"The shelf-space issue is an ongoing challenge, as is being able to get point-of-sale materials properly positioned in supermarkets, because they always have lots of things to convey to the consumer," said Eisner of Global, which is supplying such chains as Genuardi's Family Markets, Norristown, Pa., and Wawa in Pennsylvania and New Jersey. It also is discussing a supplier arrangement with A&P, Montvale, N.J.

"Our particular product needs lots of visual support. It is not the kind of thing where you don't need to remind the customer that it's there. It's just the opposite. It's small, and most people still need to be educated about it too,"commented Eisner.

With a chain like Vons Cos., Arcadia, Calif., for example, Global has succeeded in obtaining significant placements on end-aisle displays, he said. But Eisner would like to be placed on clip strips at checkouts. "It's more easily noticed there," he said. "Plus, you'd like consumers to be able to pick up the card package and read it. It's different from jars of peanut butter or boxes of cereal."

Waltz said that Sprint "would like to work ourselves into the checkout lanes to be planogrammed there. But the items that you typically see planogrammed are only those that consumers feel comfortable just grabbing. And the category isn't ready to go there yet."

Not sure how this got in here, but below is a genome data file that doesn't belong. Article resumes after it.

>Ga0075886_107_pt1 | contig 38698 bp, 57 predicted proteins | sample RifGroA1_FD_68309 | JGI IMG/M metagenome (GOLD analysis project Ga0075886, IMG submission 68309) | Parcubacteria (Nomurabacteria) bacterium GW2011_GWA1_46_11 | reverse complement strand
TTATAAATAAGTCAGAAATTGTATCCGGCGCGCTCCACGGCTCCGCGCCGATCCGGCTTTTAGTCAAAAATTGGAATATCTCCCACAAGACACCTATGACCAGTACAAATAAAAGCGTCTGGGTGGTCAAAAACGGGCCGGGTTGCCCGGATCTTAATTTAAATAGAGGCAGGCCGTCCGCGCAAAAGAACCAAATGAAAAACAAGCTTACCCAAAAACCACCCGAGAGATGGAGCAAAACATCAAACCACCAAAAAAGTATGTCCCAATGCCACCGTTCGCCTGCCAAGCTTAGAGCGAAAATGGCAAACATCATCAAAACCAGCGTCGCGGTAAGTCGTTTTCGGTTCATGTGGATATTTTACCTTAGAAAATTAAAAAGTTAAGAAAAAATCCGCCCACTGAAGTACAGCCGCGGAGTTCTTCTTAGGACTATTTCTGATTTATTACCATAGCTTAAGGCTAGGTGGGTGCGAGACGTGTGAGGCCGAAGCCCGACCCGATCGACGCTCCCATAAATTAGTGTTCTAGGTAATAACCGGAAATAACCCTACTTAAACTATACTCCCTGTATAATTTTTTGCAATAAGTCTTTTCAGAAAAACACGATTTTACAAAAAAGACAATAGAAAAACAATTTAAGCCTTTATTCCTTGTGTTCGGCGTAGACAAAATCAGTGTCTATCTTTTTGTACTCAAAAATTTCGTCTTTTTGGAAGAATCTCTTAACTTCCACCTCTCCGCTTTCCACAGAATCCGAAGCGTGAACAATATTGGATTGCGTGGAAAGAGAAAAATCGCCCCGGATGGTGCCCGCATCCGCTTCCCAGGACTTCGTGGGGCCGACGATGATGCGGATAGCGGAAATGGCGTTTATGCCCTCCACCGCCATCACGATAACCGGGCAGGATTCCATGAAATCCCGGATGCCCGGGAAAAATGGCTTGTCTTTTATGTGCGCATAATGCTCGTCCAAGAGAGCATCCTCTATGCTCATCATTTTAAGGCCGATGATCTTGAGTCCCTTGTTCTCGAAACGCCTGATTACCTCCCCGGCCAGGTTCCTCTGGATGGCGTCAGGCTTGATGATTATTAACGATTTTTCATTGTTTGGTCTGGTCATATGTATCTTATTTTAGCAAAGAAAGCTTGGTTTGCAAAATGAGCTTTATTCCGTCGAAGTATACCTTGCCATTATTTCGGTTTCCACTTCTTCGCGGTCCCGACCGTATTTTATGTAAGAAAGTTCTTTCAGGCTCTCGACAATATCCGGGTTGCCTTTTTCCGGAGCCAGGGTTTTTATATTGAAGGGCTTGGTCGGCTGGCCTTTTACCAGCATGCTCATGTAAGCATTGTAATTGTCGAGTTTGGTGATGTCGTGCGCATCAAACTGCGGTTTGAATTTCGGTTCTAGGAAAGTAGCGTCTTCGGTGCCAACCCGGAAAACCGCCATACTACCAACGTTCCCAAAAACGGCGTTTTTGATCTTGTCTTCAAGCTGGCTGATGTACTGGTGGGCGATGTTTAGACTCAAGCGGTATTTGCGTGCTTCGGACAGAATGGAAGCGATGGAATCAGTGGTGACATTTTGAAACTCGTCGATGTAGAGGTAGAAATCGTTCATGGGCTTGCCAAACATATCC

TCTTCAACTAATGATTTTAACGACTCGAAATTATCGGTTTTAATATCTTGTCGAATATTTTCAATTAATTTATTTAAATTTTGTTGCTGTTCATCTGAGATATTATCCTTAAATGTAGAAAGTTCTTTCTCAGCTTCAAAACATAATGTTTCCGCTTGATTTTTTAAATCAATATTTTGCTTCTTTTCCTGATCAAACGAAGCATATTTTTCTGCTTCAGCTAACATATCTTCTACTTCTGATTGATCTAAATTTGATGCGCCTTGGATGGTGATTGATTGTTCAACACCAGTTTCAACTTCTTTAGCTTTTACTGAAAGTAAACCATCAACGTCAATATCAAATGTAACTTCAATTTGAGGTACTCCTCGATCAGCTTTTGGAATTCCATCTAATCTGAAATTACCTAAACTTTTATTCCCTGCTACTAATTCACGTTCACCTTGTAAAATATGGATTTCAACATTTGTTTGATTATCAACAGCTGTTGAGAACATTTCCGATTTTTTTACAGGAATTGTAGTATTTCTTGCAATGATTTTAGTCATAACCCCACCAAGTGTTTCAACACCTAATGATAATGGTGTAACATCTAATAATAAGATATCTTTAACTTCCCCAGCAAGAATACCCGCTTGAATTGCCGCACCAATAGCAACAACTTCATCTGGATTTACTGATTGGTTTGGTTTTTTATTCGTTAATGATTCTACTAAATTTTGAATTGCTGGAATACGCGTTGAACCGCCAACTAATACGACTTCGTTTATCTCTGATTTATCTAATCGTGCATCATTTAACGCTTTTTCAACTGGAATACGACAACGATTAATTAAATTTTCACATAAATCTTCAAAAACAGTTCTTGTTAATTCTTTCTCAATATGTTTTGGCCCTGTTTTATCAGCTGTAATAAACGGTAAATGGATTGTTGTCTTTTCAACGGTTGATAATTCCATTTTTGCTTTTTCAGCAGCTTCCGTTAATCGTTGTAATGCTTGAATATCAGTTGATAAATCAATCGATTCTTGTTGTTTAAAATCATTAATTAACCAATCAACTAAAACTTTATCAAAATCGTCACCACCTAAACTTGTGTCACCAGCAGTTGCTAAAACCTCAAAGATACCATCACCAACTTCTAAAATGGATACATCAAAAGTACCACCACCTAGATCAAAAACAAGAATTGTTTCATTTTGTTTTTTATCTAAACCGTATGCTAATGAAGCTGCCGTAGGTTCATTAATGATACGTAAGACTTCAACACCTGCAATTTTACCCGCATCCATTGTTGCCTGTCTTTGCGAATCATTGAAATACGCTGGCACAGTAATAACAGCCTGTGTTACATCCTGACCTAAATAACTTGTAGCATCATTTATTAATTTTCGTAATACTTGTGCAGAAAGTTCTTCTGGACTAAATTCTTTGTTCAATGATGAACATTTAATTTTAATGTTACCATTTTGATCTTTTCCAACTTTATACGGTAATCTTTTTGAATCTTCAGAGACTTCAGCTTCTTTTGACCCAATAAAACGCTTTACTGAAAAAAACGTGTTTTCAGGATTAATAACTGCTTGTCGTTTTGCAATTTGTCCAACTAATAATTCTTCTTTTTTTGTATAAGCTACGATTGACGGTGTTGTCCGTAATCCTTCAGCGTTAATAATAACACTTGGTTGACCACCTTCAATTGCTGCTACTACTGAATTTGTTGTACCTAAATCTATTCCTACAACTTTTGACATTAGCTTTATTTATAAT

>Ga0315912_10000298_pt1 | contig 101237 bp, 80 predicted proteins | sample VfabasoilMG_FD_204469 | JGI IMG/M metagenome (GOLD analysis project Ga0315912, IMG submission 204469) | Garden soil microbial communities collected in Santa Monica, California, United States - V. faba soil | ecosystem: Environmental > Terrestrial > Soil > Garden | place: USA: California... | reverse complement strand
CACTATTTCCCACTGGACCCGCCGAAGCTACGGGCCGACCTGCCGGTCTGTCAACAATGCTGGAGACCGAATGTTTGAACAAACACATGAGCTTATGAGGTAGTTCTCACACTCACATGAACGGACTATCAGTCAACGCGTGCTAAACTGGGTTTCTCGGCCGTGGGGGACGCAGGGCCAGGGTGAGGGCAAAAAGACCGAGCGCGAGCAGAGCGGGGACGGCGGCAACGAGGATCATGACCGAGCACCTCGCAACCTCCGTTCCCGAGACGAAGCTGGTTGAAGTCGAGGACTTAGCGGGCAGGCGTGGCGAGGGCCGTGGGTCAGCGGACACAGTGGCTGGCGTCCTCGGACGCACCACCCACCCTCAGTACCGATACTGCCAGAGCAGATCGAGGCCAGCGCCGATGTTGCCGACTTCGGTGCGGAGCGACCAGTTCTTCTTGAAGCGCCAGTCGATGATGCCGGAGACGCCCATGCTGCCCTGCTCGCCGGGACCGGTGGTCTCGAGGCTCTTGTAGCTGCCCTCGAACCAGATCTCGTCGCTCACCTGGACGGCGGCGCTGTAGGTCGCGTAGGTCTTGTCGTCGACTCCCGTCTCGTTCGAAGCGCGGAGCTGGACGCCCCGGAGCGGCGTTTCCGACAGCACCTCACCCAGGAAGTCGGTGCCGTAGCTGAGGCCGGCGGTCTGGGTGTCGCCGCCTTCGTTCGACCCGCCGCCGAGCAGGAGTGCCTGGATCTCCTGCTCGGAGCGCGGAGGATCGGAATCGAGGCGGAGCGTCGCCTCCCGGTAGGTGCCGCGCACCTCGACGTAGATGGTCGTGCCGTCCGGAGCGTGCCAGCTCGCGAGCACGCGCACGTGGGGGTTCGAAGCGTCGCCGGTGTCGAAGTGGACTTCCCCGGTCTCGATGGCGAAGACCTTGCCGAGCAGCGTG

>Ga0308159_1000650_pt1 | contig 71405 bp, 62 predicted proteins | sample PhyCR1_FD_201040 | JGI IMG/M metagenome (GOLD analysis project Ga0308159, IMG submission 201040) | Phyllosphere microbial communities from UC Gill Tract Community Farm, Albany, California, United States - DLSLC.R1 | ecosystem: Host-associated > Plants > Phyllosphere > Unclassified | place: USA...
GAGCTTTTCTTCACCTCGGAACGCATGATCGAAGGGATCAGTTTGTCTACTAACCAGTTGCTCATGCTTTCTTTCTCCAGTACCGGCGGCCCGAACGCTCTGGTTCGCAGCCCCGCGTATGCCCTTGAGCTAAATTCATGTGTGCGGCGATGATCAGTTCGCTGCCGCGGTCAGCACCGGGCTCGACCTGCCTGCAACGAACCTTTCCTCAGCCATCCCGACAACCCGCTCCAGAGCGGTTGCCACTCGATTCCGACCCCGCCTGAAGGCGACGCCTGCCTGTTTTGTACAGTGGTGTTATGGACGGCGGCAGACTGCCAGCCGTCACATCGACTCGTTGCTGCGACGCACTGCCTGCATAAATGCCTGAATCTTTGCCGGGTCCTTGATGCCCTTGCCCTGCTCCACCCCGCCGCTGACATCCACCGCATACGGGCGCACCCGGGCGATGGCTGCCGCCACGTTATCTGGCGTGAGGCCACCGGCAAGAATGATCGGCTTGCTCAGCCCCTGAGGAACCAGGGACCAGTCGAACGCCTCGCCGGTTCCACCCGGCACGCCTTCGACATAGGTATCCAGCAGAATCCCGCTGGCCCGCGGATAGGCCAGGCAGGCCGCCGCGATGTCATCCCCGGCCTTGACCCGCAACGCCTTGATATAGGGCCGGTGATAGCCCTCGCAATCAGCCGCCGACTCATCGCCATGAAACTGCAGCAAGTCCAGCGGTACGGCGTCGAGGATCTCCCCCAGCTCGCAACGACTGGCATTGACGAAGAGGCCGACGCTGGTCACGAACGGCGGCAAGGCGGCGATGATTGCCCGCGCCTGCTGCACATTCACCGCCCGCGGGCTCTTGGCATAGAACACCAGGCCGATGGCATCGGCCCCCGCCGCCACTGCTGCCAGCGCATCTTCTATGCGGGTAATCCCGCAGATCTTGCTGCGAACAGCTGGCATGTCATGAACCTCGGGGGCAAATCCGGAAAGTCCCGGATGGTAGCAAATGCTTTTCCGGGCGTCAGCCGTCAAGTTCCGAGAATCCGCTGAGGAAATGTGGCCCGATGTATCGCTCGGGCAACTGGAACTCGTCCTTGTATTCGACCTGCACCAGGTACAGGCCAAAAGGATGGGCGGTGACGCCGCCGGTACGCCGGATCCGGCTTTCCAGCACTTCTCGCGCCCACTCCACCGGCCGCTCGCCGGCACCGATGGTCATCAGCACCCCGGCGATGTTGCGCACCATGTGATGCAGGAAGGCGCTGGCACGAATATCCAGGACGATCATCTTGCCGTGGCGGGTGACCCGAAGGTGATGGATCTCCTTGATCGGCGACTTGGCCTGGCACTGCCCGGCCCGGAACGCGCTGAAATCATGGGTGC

One way to advance the category, Waltz said, is a promotion like the current stock-car-racing campaign. Food Lion sponsors NASCAR; Sprint sponsors the Pettys.

Food Lion stores sell Sprint's cards, promoting them with a 6-foot standup that features Kyle, Richard and Adam Petty and tying into the national sweepstakes that will make the winning consumer a pit-crew "chief" for one race -- and pay him $1 million if a Petty team wins.

The availability of private-label cards also is engaging growing numbers of supermarket outlets. "They're usually more competitively priced, depending on the margins they require," said Welton of LCI, which provides retailers with private-label cards.

Global is developing sampling programs in which consumers who bring in a circular get a free phone card or a discount. And GTE Card Services is working with supermarkets to make phone cards part of their customer-loyalty programs.